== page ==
I got up the next morning not feeling very refreshed as the accomodations in the tents were no more comfortable than the ride from Maralal. I had taken a liking to Edie (I nicknamed her Edie for no reason except she is from Ethiopia) and she and I enjoyed each other's company. Worlds apart in culture, language (she spoke some English) and personal history, it didn't deter us from trying to get to know each other. I found her somewhat exotic far from anyone I had any interest in. I think she likely felt the same way. And our mutual behavior was testament that we enjoyed each other regardless of such differences.
John, our cook, had coffee on the fire and Kenyan pancakes on the skillet. The camp was flooded with monkeys, baboons and exotic birds, all staking us out to
Camp in Lion Country
Armed guards keep us safe in the bush camp near Samburu National Reserve
get what food was left on the tables. At one point, an adult baboon weighing nearly 50 pounds ran through the camp and up onto the cooks table stealing whatever he could grab and then run off into the bush. John kept empty bottles nearby so he could throw them at the intruders, but there was no time in this instance and the baboon made off with the pancake mix. Oh well, welcome to Kenya.
After breakfast; a visit to the squater latrine and a cold shower we arranged what food we had left to deliver and made our way to the village outside the reserve. We were greeted by Gabriel, the village leader and Lempei told him what our intentions were. Gabriel was very pleasant and gracious that we wanted to deliver some food and he knew exactly how to arrange things so that those that need it most would get it. He told us of the disabled villagers and that he would like to introduce them to us. Walking around their fragile compound he lead us first to a man stricken with polio and no longer able to forage, hunt or work to take care of himself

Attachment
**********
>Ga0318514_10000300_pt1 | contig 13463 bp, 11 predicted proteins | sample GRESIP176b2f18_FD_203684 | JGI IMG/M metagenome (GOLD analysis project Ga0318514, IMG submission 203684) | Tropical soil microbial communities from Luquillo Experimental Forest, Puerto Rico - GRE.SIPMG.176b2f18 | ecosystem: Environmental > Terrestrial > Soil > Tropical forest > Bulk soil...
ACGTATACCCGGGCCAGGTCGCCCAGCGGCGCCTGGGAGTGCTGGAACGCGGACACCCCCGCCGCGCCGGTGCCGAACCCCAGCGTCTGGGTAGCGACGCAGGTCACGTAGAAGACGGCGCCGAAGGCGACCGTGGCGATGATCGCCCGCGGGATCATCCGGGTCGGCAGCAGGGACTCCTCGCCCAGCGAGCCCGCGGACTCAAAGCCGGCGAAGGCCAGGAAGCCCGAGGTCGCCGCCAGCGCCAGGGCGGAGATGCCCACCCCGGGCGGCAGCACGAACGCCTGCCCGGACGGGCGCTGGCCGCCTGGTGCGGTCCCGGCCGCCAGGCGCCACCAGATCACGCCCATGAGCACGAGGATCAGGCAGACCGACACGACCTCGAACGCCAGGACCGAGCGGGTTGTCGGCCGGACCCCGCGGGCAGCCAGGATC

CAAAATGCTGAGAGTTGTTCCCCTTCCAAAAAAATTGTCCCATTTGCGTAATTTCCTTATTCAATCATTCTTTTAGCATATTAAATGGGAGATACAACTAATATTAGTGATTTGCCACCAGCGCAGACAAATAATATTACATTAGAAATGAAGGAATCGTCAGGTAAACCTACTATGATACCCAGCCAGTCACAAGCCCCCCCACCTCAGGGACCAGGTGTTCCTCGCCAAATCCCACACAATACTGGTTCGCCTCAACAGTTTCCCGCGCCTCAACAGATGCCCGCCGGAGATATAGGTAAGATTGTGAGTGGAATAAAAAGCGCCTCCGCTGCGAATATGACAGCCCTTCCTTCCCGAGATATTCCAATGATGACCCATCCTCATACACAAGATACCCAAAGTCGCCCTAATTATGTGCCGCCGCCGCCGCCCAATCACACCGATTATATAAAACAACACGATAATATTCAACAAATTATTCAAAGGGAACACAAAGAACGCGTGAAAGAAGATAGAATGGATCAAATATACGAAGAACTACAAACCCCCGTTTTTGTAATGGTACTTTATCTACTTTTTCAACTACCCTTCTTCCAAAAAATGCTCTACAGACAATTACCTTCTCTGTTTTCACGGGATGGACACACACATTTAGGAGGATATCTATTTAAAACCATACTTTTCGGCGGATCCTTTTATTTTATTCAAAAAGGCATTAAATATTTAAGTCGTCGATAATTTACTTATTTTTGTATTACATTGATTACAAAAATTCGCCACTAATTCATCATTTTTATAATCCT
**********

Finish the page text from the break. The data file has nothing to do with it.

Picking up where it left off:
Time For A Warm Beer
Opening our beers with bush knives, we finally get a well-needed rest...but still fighting off wild baboons from stealing our meals
or his family. He provided us with a brief history of each disabled person and then asked us if we would like to give them some of our donations. Of course we obliged and put together the same group of foods we had done in Maralal the day before. The blind, crippled, diseased and weak were to receive the food first, and then we would donate what was left to the rest of the community and let them divide it up among themselves.
The children were busy running around all over the place, many interested in the cameras and the strange white faces that had ventured into their village. Never once did we feel uneasy or threatened by our presence and Gabriel made us feel very welcomed. Travis had brought many small toys from his hometown, donated by the children and their families in his mother's kindergarten class back in Colorado. The local teacher, John, lined them up to receive the toys and candy and what started out orderly turned frantic as the children feared they would not get something. We left all the delegation of authority to the elders and leaders of the community and simply followed their
Love of my life...for four days, anyway. John and Edie.
lead. In the end, all the children got something even if nothing more than a small piece of candy.
After all had been given and smiles abounded among us all, the women of the village wanted to sing and dance for us in their traditional ways. I've only seen this on TV in my life, but to be there and also be asked to dance with them was an experience that will fill my heart forever. Even as I write this I feel emotion about a people that think I only touched their lives when in fact they have touched mine equally as much. When the song and dance concluded I walked across the dusty village towards the vehicle and found myself overcome with emotion. I had not yet cried during all this time in Kenya but my heart must have felt it was time to let myself go. I walked with Lempei and Gabriel and had a hard time keeping my tears back. Gabriel stopped my gate and stood in front of me using the top of his hand to tap under my chin to keep me from crying. He told me that we had done a beautiful